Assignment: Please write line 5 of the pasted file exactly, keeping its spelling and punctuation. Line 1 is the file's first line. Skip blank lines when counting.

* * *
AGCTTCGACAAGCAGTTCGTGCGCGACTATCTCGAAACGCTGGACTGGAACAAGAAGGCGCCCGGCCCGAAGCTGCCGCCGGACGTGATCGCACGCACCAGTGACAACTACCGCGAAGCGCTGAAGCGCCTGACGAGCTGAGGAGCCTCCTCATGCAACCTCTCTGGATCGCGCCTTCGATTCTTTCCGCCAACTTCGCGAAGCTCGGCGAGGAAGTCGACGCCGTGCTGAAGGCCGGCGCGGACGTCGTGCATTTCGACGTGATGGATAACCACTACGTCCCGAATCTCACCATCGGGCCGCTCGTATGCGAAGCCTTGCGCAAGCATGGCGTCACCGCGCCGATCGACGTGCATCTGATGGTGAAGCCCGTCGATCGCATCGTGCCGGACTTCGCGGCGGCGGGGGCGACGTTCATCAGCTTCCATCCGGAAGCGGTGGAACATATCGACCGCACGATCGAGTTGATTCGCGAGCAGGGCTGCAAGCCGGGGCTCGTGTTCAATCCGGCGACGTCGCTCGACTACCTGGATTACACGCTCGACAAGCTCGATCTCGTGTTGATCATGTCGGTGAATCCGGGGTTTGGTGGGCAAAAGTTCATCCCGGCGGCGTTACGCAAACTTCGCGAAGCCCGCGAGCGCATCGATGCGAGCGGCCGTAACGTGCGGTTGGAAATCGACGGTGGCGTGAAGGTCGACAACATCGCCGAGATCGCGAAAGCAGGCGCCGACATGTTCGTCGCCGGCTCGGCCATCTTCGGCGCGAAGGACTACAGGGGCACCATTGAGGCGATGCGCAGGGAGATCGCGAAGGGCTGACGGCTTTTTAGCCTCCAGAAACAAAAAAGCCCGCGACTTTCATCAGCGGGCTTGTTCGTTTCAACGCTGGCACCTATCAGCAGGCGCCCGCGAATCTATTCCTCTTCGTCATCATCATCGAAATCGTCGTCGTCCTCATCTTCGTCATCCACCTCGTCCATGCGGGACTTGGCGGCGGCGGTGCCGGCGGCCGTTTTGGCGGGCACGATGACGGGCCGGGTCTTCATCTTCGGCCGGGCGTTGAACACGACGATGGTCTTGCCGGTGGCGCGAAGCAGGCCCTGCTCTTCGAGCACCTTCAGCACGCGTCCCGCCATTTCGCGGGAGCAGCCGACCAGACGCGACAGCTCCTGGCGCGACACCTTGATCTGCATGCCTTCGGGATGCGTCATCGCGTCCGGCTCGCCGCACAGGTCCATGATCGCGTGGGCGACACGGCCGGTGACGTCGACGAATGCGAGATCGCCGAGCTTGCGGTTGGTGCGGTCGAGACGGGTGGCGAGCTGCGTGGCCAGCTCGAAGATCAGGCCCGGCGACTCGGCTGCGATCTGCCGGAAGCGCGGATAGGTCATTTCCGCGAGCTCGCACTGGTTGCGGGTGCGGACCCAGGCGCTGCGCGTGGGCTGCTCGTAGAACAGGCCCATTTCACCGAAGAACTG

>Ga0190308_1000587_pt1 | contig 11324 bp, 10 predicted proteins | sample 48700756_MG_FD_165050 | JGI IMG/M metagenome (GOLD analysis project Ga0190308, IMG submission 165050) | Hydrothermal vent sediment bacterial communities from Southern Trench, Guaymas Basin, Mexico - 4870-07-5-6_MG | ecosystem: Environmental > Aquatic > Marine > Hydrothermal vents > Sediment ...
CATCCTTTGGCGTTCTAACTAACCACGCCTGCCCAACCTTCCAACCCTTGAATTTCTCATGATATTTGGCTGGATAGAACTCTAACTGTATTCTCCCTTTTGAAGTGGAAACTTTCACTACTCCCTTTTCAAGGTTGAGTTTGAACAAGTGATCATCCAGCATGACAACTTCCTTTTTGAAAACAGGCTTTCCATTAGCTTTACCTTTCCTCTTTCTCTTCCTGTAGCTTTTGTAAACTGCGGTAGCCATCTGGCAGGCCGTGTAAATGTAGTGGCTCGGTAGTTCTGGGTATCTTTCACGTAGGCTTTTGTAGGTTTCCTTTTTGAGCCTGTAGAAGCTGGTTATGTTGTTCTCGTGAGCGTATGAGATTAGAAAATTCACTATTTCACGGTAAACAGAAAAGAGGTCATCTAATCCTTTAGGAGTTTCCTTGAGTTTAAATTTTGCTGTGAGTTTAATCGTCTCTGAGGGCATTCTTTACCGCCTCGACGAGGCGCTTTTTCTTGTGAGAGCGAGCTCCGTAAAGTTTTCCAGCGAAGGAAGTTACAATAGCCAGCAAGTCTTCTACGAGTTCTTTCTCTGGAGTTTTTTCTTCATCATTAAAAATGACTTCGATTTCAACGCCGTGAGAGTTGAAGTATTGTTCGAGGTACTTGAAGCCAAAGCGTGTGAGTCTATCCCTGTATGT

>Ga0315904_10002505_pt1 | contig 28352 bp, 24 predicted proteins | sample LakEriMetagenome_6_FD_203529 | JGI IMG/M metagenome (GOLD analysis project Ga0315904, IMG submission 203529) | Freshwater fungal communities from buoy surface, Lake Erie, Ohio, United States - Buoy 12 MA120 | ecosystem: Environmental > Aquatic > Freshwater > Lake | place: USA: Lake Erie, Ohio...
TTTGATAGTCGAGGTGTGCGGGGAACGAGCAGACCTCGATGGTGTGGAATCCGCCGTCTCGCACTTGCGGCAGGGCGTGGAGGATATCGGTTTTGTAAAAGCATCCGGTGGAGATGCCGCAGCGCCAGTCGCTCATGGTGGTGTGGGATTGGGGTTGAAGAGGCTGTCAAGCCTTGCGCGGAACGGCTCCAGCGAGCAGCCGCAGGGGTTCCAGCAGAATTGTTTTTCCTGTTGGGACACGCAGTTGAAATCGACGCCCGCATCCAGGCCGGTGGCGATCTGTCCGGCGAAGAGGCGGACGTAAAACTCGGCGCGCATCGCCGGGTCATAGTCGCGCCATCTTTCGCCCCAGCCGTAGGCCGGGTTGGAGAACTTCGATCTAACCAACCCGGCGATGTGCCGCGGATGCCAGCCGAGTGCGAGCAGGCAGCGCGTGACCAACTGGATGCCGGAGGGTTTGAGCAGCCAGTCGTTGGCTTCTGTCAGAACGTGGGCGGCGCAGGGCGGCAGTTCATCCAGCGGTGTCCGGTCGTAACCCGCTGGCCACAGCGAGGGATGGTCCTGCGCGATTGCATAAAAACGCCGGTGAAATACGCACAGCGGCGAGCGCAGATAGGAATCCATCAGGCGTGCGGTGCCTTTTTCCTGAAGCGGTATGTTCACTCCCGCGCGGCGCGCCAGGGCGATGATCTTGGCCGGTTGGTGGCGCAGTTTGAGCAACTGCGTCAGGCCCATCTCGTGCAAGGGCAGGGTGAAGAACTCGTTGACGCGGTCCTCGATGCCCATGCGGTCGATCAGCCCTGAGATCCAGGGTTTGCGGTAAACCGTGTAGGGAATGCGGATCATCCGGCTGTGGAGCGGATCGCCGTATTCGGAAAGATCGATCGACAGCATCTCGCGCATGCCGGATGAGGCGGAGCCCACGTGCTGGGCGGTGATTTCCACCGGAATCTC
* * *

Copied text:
TTTGATAGTCGAGGTGTGCGGGGAACGAGCAGACCTCGATGGTGTGGAATCCGCCGTCTCGCACTTGCGGCAGGGCGTGGAGGATATCGGTTTTGTAAAAGCATCCGGTGGAGATGCCGCAGCGCCAGTCGCTCATGGTGGTGTGGGATTGGGGTTGAAGAGGCTGTCAAGCCTTGCGCGGAACGGCTCCAGCGAGCAGCCGCAGGGGTTCCAGCAGAATTGTTTTTCCTGTTGGGACACGCAGTTGAAATCGACGCCCGCATCCAGGCCGGTGGCGATCTGTCCGGCGAAGAGGCGGACGTAAAACTCGGCGCGCATCGCCGGGTCATAGTCGCGCCATCTTTCGCCCCAGCCGTAGGCCGGGTTGGAGAACTTCGATCTAACCAACCCGGCGATGTGCCGCGGATGCCAGCCGAGTGCGAGCAGGCAGCGCGTGACCAACTGGATGCCGGAGGGTTTGAGCAGCCAGTCGTTGGCTTCTGTCAGAACGTGGGCGGCGCAGGGCGGCAGTTCATCCAGCGGTGTCCGGTCGTAACCCGCTGGCCACAGCGAGGGATGGTCCTGCGCGATTGCATAAAAACGCCGGTGAAATACGCACAGCGGCGAGCGCAGATAGGAATCCATCAGGCGTGCGGTGCCTTTTTCCTGAAGCGGTATGTTCACTCCCGCGCGGCGCGCCAGGGCGATGATCTTGGCCGGTTGGTGGCGCAGTTTGAGCAACTGCGTCAGGCCCATCTCGTGCAAGGGCAGGGTGAAGAACTCGTTGACGCGGTCCTCGATGCCCATGCGGTCGATCAGCCCTGAGATCCAGGGTTTGCGGTAAACCGTGTAGGGAATGCGGATCATCCGGCTGTGGAGCGGATCGCCGTATTCGGAAAGATCGATCGACAGCATCTCGCGCATGCCGGATGAGGCGGAGCCCACGTGCTGGGCGGTGATTTCCACCGGAATCTC